Aluminium in Drinkwater: voorkomen, herkomst en gezondheidsaspecten

2.50
Hdl Handle:
http://hdl.handle.net/10029/256521
Title:
Aluminium in Drinkwater: voorkomen, herkomst en gezondheidsaspecten
Authors:
Versteegh JFM; de Boer JLM; van den Velde-Koerts T
Other Titles:
Aluminium in drinking water: occurrence, source and health aspects
Abstract:
Aluminium can occur in drinking water because of the application of aluminium salts as a coagulant in the treatment of drinking water. In the Netherlands mostly iron salts are used instead of aluminium. Besides this aluminium can be present in the source for drinking water. In shallow groundwater high levels have been found probably related to acidification, which is an environmental problem. Aluminium can cause neurological diseases in patients who are on chronic haemodialysis because of renal disfunction. A few epidemiological surveys have suggested a relation between Alzheimer's disease and the presence of aluminium in drinking water in Norway and in Great Britain. This report describes the results of a survey into the occurrence of aluminium in purified drinking water, filtered and non-filtered raw water. In the survey 40 drinking water treatment facilities were involved. In drinking water the aluminium concentration varied between < 0.8 and 157 mug/l, while in 12% of the samples the level exceeded 30 mug/l (at this level the health authorities have to be warned because of haemodialysis patients). The EC-standard which is 200 mug/l was not exceeded. In general the aluminium levels in 1991, were not increased in comparison with the data from 1983; however there were a few exceptions. At the present level of knowledge on the health aspects of aluminium the measured concentrations give no reason to except effects on public health. The measured concentrations in raw groundwater (mixed water from a production site) do not show aluminium to be a threat for the drinking water sources at the moment At only three production sites aluminium levels in the raw groundwater were high which seems to be an effect of acidification. Data from individual wells have to be analysed to estimate the risk of acidification for the production of drinking water.<br>
Publisher:
Rijksinstituut voor Volksgezondheid en Milieu RIVM
Issue Date:
31-Mar-1992
Additional Links:
http://www.rivm.nl/bibliotheek/rapporten/714301005.html
Type:
Onderzoeksrapport
Language:
nl
Sponsors:
DGM/HDM-DWL
Appears in Collections:
RIVM official reports

Full metadata record

DC FieldValue Language
dc.contributor.authorVersteegh JFM-
dc.contributor.authorde Boer JLM-
dc.contributor.authorvan den Velde-Koerts T-
dc.date.accessioned2013-06-13T21:34:53-
dc.date.issued1992-03-31-
dc.identifier714301005-
dc.description.abstractAluminium can occur in drinking water because of the application of aluminium salts as a coagulant in the treatment of drinking water. In the Netherlands mostly iron salts are used instead of aluminium. Besides this aluminium can be present in the source for drinking water. In shallow groundwater high levels have been found probably related to acidification, which is an environmental problem. Aluminium can cause neurological diseases in patients who are on chronic haemodialysis because of renal disfunction. A few epidemiological surveys have suggested a relation between Alzheimer's disease and the presence of aluminium in drinking water in Norway and in Great Britain. This report describes the results of a survey into the occurrence of aluminium in purified drinking water, filtered and non-filtered raw water. In the survey 40 drinking water treatment facilities were involved. In drinking water the aluminium concentration varied between < 0.8 and 157 mug/l, while in 12% of the samples the level exceeded 30 mug/l (at this level the health authorities have to be warned because of haemodialysis patients). The EC-standard which is 200 mug/l was not exceeded. In general the aluminium levels in 1991, were not increased in comparison with the data from 1983; however there were a few exceptions. At the present level of knowledge on the health aspects of aluminium the measured concentrations give no reason to except effects on public health. The measured concentrations in raw groundwater (mixed water from a production site) do not show aluminium to be a threat for the drinking water sources at the moment At only three production sites aluminium levels in the raw groundwater were high which seems to be an effect of acidification. Data from individual wells have to be analysed to estimate the risk of acidification for the production of drinking water.<br>en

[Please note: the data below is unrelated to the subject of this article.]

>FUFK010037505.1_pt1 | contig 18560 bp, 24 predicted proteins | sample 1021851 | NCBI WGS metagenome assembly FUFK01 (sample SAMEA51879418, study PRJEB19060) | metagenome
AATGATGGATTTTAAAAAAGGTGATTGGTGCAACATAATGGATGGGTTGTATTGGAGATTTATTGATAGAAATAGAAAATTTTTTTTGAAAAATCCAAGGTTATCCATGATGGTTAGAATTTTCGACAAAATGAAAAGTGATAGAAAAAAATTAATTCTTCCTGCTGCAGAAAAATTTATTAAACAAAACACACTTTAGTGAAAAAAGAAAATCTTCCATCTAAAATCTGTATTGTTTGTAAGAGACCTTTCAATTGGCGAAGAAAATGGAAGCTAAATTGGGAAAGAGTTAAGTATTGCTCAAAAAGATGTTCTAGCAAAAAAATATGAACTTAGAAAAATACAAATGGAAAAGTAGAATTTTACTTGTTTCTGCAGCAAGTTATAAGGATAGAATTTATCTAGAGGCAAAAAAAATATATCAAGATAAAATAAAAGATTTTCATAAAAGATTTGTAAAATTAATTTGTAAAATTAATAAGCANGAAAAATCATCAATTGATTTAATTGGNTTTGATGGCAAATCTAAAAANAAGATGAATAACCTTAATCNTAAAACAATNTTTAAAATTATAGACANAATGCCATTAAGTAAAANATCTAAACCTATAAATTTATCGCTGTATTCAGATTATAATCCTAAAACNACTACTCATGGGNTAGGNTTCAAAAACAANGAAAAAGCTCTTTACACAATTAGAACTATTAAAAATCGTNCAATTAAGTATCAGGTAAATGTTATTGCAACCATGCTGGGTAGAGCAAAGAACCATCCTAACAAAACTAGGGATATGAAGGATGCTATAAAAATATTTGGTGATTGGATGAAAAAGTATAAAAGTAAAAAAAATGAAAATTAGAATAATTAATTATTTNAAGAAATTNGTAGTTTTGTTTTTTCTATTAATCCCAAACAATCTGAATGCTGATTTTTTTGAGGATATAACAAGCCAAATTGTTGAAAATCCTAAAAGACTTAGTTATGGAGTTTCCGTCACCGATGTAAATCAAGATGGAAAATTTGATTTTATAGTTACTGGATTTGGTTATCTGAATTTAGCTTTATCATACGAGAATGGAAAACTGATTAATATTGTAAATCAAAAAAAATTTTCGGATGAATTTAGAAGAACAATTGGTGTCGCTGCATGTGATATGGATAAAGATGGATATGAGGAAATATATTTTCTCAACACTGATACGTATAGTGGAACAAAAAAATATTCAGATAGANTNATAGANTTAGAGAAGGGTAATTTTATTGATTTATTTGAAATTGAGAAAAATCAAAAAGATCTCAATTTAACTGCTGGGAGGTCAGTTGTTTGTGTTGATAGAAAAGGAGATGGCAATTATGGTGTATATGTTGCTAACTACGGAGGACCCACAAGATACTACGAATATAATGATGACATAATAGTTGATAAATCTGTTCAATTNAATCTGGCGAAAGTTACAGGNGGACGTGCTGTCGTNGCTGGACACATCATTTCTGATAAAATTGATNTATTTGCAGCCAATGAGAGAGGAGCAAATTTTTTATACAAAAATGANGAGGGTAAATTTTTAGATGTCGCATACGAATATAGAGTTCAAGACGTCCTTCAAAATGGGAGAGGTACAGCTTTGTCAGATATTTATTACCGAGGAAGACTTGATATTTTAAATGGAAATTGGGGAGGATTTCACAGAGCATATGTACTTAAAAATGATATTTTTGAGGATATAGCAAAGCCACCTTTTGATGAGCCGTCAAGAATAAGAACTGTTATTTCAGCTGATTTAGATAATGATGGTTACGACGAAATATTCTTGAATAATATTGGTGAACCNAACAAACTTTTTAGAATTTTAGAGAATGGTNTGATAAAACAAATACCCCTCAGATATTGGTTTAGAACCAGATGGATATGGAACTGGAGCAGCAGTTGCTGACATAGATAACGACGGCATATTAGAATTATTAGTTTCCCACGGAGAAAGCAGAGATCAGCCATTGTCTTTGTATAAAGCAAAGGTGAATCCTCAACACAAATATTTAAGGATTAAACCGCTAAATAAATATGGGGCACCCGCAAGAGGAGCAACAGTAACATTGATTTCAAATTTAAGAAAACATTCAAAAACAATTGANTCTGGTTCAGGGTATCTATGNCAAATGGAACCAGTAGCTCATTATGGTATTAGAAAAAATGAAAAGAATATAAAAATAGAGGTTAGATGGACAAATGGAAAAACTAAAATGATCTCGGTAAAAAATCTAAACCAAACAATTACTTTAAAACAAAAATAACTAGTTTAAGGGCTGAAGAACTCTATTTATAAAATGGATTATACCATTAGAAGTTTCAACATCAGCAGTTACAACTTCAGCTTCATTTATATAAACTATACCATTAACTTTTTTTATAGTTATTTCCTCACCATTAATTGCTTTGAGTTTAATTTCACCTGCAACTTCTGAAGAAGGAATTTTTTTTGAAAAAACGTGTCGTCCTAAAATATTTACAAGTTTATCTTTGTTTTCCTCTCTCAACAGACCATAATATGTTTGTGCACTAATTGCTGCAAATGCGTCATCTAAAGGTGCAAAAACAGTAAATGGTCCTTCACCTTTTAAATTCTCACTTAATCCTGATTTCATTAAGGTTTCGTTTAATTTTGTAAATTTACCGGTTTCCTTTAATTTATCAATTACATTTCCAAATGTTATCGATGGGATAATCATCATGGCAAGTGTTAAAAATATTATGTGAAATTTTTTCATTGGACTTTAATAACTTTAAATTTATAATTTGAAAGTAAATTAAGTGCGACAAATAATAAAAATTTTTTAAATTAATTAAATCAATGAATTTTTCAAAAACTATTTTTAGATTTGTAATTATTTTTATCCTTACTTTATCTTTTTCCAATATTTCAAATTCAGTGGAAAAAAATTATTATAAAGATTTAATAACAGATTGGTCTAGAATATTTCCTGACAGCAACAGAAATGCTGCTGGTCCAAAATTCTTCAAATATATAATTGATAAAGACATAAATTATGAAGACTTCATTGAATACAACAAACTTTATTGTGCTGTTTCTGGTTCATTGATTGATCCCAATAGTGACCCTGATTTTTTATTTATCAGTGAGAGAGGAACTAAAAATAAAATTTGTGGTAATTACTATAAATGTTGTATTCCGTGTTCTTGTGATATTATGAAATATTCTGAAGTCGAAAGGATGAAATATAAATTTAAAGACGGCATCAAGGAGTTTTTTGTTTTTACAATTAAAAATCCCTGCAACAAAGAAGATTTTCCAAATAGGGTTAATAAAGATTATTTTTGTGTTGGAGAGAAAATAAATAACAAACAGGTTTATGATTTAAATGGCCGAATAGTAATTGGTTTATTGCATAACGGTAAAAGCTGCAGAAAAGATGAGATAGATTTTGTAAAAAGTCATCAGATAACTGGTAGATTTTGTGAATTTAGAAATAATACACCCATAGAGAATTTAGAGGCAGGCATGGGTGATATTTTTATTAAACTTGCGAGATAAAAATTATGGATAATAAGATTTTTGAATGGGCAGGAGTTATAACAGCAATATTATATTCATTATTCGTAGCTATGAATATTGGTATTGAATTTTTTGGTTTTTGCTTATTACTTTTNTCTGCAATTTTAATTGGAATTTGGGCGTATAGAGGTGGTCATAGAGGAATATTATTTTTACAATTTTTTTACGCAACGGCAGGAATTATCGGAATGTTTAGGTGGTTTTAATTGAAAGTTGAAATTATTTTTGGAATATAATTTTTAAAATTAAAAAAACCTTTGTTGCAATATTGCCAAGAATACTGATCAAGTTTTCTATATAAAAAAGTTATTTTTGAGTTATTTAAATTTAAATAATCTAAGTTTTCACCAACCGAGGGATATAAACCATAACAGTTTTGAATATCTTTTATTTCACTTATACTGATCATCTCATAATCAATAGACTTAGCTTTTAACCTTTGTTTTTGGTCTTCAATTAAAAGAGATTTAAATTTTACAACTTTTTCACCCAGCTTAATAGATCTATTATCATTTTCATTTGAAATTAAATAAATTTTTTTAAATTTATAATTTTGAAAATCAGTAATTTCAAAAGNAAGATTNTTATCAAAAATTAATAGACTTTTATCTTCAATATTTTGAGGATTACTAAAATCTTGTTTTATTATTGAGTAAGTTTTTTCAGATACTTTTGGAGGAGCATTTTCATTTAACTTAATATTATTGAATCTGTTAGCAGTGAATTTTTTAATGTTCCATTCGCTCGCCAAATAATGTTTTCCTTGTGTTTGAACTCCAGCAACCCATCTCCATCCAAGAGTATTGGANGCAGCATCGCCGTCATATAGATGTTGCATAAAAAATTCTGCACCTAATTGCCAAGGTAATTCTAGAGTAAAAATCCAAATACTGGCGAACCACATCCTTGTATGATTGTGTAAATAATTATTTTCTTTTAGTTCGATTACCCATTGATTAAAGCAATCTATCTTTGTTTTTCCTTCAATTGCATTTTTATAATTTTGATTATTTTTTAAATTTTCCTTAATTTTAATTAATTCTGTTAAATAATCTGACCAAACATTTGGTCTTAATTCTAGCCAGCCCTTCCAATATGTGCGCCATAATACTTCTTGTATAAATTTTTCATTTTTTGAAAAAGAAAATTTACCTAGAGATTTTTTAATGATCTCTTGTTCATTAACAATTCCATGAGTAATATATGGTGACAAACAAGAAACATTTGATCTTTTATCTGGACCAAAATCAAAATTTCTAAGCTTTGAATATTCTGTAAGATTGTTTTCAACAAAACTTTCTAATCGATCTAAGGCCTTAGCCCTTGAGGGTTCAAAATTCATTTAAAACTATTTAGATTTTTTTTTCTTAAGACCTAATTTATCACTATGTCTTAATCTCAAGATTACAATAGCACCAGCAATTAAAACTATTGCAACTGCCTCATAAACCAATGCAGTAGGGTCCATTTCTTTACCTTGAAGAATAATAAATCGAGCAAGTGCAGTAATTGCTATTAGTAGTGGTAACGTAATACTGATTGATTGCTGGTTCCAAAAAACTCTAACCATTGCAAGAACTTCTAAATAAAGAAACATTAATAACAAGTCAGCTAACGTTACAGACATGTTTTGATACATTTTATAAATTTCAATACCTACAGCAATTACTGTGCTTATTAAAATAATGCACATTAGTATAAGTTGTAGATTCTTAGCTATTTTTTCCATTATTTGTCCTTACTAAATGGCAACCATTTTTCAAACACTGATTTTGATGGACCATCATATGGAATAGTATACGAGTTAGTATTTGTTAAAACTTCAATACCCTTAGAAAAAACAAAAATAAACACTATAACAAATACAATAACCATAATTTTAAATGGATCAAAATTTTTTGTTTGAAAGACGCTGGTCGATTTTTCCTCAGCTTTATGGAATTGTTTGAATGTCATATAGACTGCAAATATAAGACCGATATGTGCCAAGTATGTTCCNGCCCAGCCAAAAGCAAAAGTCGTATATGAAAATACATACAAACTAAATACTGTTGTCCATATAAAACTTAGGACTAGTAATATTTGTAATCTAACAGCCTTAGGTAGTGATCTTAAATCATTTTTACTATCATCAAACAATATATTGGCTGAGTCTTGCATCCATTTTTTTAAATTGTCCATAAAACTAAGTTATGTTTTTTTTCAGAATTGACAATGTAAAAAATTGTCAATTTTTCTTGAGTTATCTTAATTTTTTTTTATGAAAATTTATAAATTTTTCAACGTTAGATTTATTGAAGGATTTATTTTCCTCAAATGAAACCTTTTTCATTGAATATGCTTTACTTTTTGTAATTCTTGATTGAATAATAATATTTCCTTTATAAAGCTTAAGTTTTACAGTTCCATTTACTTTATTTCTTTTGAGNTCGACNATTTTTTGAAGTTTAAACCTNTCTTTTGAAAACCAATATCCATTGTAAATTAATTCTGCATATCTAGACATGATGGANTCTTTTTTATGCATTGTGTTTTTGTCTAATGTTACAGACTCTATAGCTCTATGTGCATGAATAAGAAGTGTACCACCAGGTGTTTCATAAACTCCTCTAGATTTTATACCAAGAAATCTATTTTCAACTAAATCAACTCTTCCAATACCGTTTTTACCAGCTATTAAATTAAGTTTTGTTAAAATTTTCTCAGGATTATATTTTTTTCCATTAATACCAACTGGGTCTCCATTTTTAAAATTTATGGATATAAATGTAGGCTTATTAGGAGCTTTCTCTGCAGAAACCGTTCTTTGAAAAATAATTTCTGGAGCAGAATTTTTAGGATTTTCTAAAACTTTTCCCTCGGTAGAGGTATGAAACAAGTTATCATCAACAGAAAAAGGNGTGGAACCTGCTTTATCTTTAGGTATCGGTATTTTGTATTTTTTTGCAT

dc.description.sponsorshipDGM/HDM-DWL-
dc.format.extent56 p-
dc.language.isonl-
dc.publisherRijksinstituut voor Volksgezondheid en Milieu RIVM-
dc.relation.ispartofRIVM Rapport 714301005-
dc.relation.urlhttp://www.rivm.nl/bibliotheek/rapporten/714301005.html-
dc.subject14nl
dc.subjectdrinkwaternl
dc.subjectgrondwaternl
dc.subjectaluminiumnl
dc.subjectbronnennl
dc.subjecteffectennl
dc.subjectgezondheidnl
dc.subjectanalysenl
dc.subjectziekte van alzheimernl
dc.subject92-1nl
dc.subjectverzuringnl
dc.subjectalzheimernl
dc.subjectgrondwaternl
dc.subjectanalysenl
dc.subjectziekte van alzheimernl
dc.subjectacidificationnl
dc.subjectgroundwaternl
dc.subjectanalysisnl
dc.subjectdrinking wateren
dc.subjectgroundwateren
dc.subjectaluminiumen
dc.subjectsourcesen
dc.subjecthealth effectsen
dc.subjectanalysisen
dc.subjectalzheimers diseaseen
dc.titleAluminium in Drinkwater: voorkomen, herkomst en gezondheidsaspectennl
dc.title.alternativeAluminium in drinking water: occurrence, source and health aspectsen
dc.typeOnderzoeksrapport-
dc.date.updated2013-06-13T19:34:56Z-
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